Chefs set to face payments probe

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Related tags: Chefs, House of lords, Hmrc

by Lucy Britner Customs officers are poised to launch an investigation into 'back-handers' allegedly made to chefs by suppliers. Independent tax...

by Lucy Britner

Customs officers are poised to launch an investigation into 'back-handers' allegedly made to chefs by suppliers.

Independent tax consultancy Chilterns has warned that the 'Operation Gourmet' probe will begin in Scotland and the north of England.

Last time the operation was rolled out, hundreds of chefs and suppliers were stung.

The crackdown is being revived following the merger of the Inland Revenue and Customs & Excise in April to form Her Majesty's Revenue & Customs (HMRC).

Chilterns senior consultant Manoj Anand said: 'It's hard to know how many chefs and suppliers will be affected, but we expect it will be a similar number to last time. We anticipate the investigation will start early next year.'

It will focus on the legal and tax status of payments made to chefs by suppliers to encourage them to place more orders.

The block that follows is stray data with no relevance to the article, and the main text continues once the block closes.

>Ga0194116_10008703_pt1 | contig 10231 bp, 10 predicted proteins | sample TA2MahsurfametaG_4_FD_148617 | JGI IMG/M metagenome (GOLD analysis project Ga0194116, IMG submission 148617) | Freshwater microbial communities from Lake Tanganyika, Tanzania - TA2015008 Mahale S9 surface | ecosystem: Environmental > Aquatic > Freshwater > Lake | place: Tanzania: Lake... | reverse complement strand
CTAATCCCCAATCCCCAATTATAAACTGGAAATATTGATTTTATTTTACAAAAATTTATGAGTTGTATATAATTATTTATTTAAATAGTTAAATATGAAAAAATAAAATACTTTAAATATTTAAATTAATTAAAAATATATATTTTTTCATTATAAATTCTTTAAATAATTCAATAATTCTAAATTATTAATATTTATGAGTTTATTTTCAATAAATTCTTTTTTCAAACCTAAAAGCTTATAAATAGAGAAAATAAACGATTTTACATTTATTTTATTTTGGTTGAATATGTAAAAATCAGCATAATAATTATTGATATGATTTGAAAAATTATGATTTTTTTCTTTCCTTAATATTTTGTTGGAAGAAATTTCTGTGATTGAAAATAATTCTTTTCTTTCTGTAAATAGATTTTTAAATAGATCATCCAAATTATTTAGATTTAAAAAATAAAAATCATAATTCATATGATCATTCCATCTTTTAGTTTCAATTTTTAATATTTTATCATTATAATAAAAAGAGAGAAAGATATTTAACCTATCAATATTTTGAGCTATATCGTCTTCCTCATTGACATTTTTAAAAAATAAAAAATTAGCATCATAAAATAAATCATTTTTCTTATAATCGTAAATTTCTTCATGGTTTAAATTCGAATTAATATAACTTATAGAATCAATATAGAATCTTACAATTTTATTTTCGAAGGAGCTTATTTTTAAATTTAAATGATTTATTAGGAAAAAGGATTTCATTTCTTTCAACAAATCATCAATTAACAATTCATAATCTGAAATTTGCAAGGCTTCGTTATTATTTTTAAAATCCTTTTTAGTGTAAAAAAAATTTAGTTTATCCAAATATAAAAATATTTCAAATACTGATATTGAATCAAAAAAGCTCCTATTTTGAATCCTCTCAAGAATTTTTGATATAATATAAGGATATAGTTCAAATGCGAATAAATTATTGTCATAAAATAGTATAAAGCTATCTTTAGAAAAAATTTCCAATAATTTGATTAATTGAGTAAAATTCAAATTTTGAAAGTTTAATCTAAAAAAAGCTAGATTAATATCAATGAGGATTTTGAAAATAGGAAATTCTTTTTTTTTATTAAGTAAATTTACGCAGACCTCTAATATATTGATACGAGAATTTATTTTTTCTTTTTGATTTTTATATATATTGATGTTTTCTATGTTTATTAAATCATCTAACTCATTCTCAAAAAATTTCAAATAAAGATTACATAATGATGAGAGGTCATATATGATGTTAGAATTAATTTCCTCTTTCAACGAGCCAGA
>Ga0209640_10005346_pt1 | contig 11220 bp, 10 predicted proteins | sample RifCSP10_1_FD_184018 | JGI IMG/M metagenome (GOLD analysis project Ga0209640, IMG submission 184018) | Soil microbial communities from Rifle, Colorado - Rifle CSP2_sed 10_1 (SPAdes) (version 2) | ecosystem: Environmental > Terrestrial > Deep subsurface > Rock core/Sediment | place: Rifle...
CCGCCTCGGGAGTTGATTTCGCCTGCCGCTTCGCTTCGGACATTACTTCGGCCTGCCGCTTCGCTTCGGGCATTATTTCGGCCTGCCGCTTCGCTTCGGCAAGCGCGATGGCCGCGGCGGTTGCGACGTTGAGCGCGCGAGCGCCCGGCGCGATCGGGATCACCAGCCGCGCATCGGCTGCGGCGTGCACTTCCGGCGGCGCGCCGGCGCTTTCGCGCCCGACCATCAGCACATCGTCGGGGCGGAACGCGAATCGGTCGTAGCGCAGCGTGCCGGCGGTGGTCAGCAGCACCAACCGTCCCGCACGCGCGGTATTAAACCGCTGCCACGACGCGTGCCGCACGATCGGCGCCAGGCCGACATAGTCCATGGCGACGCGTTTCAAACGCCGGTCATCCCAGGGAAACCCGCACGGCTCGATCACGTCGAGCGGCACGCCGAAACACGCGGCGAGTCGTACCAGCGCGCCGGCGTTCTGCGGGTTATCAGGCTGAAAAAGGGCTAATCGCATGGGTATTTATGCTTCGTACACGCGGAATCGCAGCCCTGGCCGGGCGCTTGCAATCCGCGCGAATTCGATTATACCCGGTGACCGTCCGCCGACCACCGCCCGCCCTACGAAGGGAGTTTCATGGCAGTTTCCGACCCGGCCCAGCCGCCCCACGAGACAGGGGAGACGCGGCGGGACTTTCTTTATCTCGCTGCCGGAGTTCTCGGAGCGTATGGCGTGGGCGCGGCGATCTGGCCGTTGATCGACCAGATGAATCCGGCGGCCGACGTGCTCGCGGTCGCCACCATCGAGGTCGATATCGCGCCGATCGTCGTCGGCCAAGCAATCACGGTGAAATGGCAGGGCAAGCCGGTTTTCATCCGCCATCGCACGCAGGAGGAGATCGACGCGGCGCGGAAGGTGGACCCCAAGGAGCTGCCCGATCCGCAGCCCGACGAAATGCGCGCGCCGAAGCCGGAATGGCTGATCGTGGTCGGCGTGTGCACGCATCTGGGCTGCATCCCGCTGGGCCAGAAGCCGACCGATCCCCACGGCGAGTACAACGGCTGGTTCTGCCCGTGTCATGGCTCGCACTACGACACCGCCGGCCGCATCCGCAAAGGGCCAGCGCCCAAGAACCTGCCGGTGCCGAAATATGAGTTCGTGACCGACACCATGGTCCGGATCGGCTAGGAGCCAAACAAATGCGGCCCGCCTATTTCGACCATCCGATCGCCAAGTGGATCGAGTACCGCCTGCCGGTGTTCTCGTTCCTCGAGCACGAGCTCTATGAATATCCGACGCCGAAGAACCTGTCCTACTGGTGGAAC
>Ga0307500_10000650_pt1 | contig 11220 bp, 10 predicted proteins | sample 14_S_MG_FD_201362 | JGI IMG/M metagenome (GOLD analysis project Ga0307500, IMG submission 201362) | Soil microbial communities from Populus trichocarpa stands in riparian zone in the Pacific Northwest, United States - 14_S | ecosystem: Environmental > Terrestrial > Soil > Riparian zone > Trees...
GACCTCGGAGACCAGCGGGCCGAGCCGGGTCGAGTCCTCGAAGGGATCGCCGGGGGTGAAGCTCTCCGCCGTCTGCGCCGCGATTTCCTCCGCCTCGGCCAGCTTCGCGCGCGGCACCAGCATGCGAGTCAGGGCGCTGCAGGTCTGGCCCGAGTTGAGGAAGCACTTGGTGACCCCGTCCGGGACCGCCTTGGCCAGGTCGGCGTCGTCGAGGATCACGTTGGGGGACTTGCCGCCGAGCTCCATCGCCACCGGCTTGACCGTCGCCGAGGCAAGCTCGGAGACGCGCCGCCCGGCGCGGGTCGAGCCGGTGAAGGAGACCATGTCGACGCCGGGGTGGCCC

HMRC states that chefs in receipt of so-called 'back-handers' or 'sweeteners' are required to declare them as taxable income.

The Crown Prosecution Service recently dropped charges against restaurant chefs at the House of Lords and House of Commons who were alleged to have received such payments.

Anand said: 'Failure to secure a conviction has in no way altered HMRC's view of the tax treatment to be applied to both supplier payments and chef's receipts.

'In HMRC's eyes, supplier payments are not allowable for tax purposes and the chefs in receipt of them are expected to declare them and treat them as taxable income.'

He advises anyone who might be worried to seek specialist advice and consider making voluntary disclosures of any tax irregularities. 'Voluntary disclosure can lead to a significant reduction and, in some cases, a total elimination of financial penalties that HMRC might seek if it were to discover the irregularities for itself.'

Kevin Berkins, proprietor of the Fence Gate Inn in Fence, Lancashire, said: 'We don't have a problem here - I do all the buying and the chefs do what they do best - cook and organise their kitchens. I know this goes on but I think the authorities will have a hard job proving it.'

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